RW: [Laughs.] Oh God, I know. It was cold and rainy where they filmed it in upstate New York, and they’re all wearing super short shorts. It’s so incredible, and really mixes in all the elements of ’80s movies in one place. Michael Showalter is so ridiculous. I’m of course looking forward to the new Wet Hot show they’re doing. It’s amazing, because I think they got everybody back on board. When it came out I was freaking the fuck out. I fell in love with that Stella humor, thinking, ”This is exactly the type of humor I want to be doing.” Super stupid, smart humor. I fell in love with that, and then I saw Wet Hot in the theater seven times, even though it was only in theaters for like three weeks. The movie reignited my passion for wanting to make stupid comedy videos.
AVC: How long have you been making short films?
RW: I always did music, but music is an easier thing for me. Making videos and doing comedy things was more of a challenge, so I was more interested in that. Music is a little bit more automatic. Getting people together to film something is a lot of coordination. I was always wanting to do it, and when cell-phone cameras came along, and I met some friends with some gear who were burgeoning filmmakers, and we made a bunch of stuff. I love filming that stuff and coming up with really stupid shit.
AVC: So you never wanted to play by the rules? You never wanted to be a “Hollywood guy?”
RW: No, that’s never been the idea. I just want to be able to do, what I want to do, whenever I want to do it. That was really the goal, which was to fuck around and create stuff that I think people would find hilarious or cool. The path, wherever it leads me, is where it leads me. The most important thing is to keep creating and following my inklings as they come into being and acting on them.
AVC: What is the antithetical musical genre or film for you?
RW: Music is a tough one. Something that I really don’t like is new country. It’s like pop music with a singer that has a slight Southern accent.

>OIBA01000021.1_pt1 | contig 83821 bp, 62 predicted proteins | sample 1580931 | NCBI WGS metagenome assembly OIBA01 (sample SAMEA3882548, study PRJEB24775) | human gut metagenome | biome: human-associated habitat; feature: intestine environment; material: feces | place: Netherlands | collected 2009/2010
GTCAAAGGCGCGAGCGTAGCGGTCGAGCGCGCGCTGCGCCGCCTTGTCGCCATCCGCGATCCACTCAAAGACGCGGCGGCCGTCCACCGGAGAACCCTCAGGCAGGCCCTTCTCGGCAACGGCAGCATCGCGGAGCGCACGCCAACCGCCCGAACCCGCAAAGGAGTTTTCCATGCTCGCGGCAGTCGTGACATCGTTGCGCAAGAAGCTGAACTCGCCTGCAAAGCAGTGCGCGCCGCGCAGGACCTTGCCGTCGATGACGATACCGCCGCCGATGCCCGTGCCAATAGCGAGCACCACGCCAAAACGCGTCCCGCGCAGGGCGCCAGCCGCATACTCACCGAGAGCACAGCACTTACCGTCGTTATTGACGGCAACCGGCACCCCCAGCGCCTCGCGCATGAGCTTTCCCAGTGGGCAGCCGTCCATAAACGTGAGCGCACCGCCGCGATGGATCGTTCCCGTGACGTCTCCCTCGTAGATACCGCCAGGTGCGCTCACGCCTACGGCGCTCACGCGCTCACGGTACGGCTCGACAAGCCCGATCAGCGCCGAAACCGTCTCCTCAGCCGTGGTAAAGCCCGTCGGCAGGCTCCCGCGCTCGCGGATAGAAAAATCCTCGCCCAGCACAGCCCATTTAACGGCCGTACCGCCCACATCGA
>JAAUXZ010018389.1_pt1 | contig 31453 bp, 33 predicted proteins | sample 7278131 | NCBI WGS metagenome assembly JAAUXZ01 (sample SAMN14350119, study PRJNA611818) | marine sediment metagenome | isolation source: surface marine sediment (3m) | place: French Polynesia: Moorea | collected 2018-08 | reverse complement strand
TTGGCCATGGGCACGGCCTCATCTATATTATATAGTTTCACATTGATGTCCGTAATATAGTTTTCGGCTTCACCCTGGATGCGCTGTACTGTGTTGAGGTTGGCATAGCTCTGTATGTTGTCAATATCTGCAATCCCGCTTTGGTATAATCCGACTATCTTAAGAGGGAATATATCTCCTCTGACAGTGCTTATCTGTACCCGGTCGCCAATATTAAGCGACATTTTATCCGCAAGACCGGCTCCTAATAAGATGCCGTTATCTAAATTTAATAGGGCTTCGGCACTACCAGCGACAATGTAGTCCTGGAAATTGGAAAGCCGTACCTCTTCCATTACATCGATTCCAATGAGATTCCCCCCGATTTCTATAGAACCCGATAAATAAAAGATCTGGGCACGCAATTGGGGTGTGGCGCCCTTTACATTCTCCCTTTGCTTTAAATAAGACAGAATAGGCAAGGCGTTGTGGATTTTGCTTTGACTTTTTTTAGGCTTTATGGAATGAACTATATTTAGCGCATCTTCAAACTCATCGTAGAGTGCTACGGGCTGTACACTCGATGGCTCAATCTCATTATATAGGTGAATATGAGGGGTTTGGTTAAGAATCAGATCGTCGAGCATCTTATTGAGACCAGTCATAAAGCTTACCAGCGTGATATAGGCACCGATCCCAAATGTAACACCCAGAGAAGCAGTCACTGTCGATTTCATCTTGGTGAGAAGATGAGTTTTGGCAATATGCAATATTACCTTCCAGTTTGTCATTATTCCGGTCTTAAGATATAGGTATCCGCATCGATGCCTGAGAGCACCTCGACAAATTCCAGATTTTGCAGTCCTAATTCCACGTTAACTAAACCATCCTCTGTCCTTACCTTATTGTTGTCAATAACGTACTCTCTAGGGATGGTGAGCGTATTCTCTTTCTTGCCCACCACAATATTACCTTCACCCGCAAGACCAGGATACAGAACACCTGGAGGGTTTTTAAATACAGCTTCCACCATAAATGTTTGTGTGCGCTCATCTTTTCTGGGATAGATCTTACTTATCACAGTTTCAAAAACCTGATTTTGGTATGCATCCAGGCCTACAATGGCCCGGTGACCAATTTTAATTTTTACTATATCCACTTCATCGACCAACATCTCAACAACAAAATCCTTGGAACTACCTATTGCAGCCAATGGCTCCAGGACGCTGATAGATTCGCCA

AVC: It’s way overproduced.
RW: It’s just pop music with a person who has an accent; adds a pedal steel, violin and a few sprinkles of Westernism in it; and suddenly it’s a country-western song. It’s terrible. I love old country. It’s essentially just folk music, but Loretta Lynn, Johnny Cash, and Dolly Parton for the most part. She kind of crossed over into pop back in the day, but was always country. There are so many amazing country artists that did crossover a little bit, but Johnny Cash is quoted in an interview, where they were talking about new country back in the ’70s, and he’s like, “I don’t recognize it. I don’t consider it country.” That’s kind of how I feel when people say they’re a country star. It doesn’t mean anything. That bothers me.
AVC: Does your head work the same way, whether you’re improvising music or comedy?
RW: I’m just listening for something out in the ether that wants to come into being. It’s really like channeling something. I might have an idea for a beat kind of, but I just basically start and that informs the next thing. It’s really just about listening to what wants to exist.
AVC: You and Scott Aukerman share a penchant for unique sweaters. Is your fashion sense just, “Fuck it”?
RW: I enjoy a good sweater. Right now I’m wearing a fishing sweater that a fan gave to me onstage. I don’t think too much about it. I wear the same pants, same shirt and same shoes every day. I learned it from the greats, like Einstein. It’s a uniform essentially. The only thing that varies is the sweater or what my T-shirt says.
AVC: How does that meld with The Late Late Show brass? Were you ever told to tone down or class up your style?
RW: For the show, I purposefully try and make it as easy as possible. It’s just a button-up shirt and a jacket. That’s the only difference. When I’m done I just take off the jacket and shirt. I have my T-shirt underneath it, put my suspenders back on, and I’m out the door. They initially wanted me to wear suits, and I was like, “Fuck that.” They’re very nice people, but I look at all the other late night bands, like The Roots, and they’re all super dressed up. I think there’s enough of that and I’m just not into it. I’m not into looking crisp. That’s not how I dress or who I am. The band isn’t like that either. I told them that I wanted it to be believable, and not stuff you would wear on a Sunday afternoon trying to impress your grandma. I thought, “Let’s just be casual but we’ll be weird.”
AVC: The hair and the beard is your image, so they didn’t have a problem with that?
RW: They wanted all of it. They wanted the chaos.